28 August 2006

I'm just trying to be the person my cat thinks I am

Our daughter, now that we have a cat she can carry around (just as Olivia does in the book) now wants to adopt fish. I think that might just drive our young and playful burly cat Jack wild, but the daughter is very interested in taking care of her pets. She loved our big black kitty, the gregarious one of two cats we have had since they were kittens, the one who let her haul her all over the place. A few months after she died we adopted a kitten, who was charming, fun, and sweet, and sadly was lost on one of her first times out of doors to a larger animal looking for lunch.

So we waited a few months and adopted another kitty from the pound named Charlie the first time we had met him and Jack the second time. It turned out we checked out a new kitty twice and we liked him the second time. He's sweet, and has some odd things about him but is a good kitty.

When we visited our familial friends in California recently, we met their dog, who was trained as a guide dog and is now a breeder dog instead of a working dog. We liked going for walks there -- it's beautiful and it's nice to get the dog outside. It's fun to see what people are like with their pets, how they interact with them and turn to them for comfort or companionship. And sometimes it's astounding or appalling to see how seriously they take their pets.

And my mind keeps circling back to my daughter's parallels with these critters we bring onto our raft. (With no guarantees they won't get lost or get eaten by crocodiles, but we try to float them along with us.) Sometimes I see it through their eyes and wonder about the dogs and cats who end up in snarling, abusive families. Or neglectful families.

The same things happen to the kids of the world, too. Some kids end up in good environments where they can grow and thrive. Perhaps a higher number of adoptive families thrive because the families have been actively trying to become parents. Self-selected parents, I think the hoops you must jump through.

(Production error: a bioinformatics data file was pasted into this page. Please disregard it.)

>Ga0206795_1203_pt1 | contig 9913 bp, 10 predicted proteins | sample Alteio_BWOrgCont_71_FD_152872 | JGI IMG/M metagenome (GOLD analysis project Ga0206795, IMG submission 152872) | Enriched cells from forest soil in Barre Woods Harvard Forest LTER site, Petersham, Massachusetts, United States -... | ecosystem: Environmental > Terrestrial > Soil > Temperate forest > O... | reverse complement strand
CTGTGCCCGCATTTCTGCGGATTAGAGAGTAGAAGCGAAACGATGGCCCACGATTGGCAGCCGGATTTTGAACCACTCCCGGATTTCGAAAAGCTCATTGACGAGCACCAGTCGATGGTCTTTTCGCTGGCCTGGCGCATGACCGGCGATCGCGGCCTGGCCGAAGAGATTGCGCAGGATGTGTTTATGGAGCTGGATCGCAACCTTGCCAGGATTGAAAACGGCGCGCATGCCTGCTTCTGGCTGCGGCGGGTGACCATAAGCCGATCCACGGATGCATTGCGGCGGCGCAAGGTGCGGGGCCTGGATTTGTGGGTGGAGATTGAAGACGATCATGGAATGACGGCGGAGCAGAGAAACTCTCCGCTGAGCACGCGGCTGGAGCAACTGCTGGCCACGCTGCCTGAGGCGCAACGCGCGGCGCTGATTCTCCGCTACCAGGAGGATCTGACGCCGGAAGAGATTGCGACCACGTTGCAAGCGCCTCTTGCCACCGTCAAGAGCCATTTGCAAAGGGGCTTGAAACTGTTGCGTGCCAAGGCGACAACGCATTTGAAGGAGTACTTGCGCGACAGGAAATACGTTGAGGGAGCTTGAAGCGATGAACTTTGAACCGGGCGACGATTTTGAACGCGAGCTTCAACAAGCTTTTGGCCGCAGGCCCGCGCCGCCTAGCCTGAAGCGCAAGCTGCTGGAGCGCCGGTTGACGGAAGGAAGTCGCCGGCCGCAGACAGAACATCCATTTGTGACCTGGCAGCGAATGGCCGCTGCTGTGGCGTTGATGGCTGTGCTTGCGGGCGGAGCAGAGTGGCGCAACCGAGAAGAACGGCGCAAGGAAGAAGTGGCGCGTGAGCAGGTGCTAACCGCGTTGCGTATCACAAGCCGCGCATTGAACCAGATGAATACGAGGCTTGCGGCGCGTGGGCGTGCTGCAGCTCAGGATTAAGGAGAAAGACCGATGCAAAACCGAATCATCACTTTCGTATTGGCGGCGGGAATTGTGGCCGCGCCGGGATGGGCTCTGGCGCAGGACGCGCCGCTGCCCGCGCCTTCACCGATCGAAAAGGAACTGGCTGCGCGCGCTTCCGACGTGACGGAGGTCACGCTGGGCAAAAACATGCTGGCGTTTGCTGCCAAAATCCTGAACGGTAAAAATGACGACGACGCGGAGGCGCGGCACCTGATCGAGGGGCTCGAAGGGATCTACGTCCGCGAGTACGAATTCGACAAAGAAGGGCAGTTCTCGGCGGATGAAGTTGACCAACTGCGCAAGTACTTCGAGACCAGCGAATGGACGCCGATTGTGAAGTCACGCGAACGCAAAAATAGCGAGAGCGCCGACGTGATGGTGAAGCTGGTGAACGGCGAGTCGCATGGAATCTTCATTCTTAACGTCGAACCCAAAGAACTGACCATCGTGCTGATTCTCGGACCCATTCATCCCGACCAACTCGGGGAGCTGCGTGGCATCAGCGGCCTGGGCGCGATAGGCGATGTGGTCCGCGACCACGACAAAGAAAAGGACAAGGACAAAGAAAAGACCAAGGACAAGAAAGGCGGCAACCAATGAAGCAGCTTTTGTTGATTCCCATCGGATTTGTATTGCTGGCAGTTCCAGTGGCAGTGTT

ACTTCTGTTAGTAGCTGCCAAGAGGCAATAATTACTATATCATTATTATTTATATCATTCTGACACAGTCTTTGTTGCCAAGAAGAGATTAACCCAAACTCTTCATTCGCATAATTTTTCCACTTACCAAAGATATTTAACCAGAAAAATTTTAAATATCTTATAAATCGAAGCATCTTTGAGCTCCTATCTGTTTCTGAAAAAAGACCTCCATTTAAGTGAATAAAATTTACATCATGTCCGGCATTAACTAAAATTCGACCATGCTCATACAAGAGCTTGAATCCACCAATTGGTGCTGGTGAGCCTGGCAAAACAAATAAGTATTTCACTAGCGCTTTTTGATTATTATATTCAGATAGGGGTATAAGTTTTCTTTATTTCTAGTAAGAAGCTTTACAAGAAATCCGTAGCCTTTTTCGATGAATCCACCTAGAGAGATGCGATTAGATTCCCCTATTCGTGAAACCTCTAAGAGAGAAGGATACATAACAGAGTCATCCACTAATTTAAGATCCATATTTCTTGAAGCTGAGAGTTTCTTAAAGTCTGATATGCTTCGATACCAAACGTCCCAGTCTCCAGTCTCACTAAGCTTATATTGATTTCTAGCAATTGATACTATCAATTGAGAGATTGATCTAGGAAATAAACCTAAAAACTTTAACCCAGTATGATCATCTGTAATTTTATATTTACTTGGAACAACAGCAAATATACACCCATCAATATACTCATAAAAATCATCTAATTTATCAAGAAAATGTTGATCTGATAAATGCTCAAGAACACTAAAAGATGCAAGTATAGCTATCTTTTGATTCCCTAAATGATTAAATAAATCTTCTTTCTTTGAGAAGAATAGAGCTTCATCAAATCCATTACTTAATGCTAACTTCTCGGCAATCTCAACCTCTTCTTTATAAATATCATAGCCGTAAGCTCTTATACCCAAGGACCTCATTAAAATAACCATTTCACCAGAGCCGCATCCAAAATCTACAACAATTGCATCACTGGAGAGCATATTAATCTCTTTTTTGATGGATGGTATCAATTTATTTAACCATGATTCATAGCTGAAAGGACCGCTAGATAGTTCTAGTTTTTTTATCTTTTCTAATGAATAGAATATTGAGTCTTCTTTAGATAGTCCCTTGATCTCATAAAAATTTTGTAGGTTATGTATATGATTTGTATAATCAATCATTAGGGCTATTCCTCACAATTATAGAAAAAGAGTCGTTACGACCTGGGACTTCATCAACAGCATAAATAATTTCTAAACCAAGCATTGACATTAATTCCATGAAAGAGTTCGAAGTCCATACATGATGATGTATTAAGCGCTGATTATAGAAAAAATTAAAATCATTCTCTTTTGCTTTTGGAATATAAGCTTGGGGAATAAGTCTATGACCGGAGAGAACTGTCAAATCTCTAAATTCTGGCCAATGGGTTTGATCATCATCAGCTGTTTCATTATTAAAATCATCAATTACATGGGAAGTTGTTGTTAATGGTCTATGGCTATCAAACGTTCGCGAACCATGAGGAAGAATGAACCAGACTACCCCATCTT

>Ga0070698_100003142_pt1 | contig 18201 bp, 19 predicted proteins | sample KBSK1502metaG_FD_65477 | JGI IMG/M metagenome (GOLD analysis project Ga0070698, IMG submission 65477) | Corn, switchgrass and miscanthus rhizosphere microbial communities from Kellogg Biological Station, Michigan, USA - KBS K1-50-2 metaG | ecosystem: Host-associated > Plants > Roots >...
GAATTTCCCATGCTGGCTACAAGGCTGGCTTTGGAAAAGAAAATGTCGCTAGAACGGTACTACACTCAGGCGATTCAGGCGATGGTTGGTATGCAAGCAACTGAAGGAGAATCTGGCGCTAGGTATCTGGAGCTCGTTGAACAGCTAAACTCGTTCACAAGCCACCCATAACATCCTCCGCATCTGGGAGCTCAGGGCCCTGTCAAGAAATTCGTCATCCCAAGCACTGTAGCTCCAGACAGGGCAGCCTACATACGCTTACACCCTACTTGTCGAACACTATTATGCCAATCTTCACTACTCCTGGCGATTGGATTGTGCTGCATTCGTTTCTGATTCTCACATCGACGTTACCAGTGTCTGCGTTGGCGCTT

But plenty of people jump through the hoops and adopt kids and bear kids without a plan. That's what those nanny shows are talking about. These people have the kids and get the houses and cars, stock the pantry full of groceries, and figure the rest will sort itself out, especially once the kids are in school.

And these creatures, the ones we have borne into the world as well as the ones we have adopted into our hearts and hearths, deserve our plan. Deserve to be played with and exercised. I can be a better person to get some gloves so I can clip our kitty's claws. We have to be able to play with him, and we sure can't now (I have a five-minute-old angry red scratch across the back of my hand as I type).


On a brief cat tangent, life has been full of messages that we're all somewhere on the food chain. Yesterday F. told us that the mountain lion that had attacked a boy on a local mountain trail a few months ago has been determined to be a young male, about a year old, starving and mad because it was fighting for territory in an area where older mountain lions are already well established. Everyone's territory is also squeezed by the mountain development (limited growth is still growth, after all, and where do we have to sprawl now that the plains are covered with cookie-cutter houses? the mountains!). That lion attacked the kid while he was holding his father's hand, and he needed a week's stay in the hospital after that. And I imagine that little guy and his family will need some help processing that information over the next while. I send hopeful thoughts his way. And it's yet another reminder that we're not always at the top of the food chain and we always need to keep our eyes and instincts sharp.

No comments: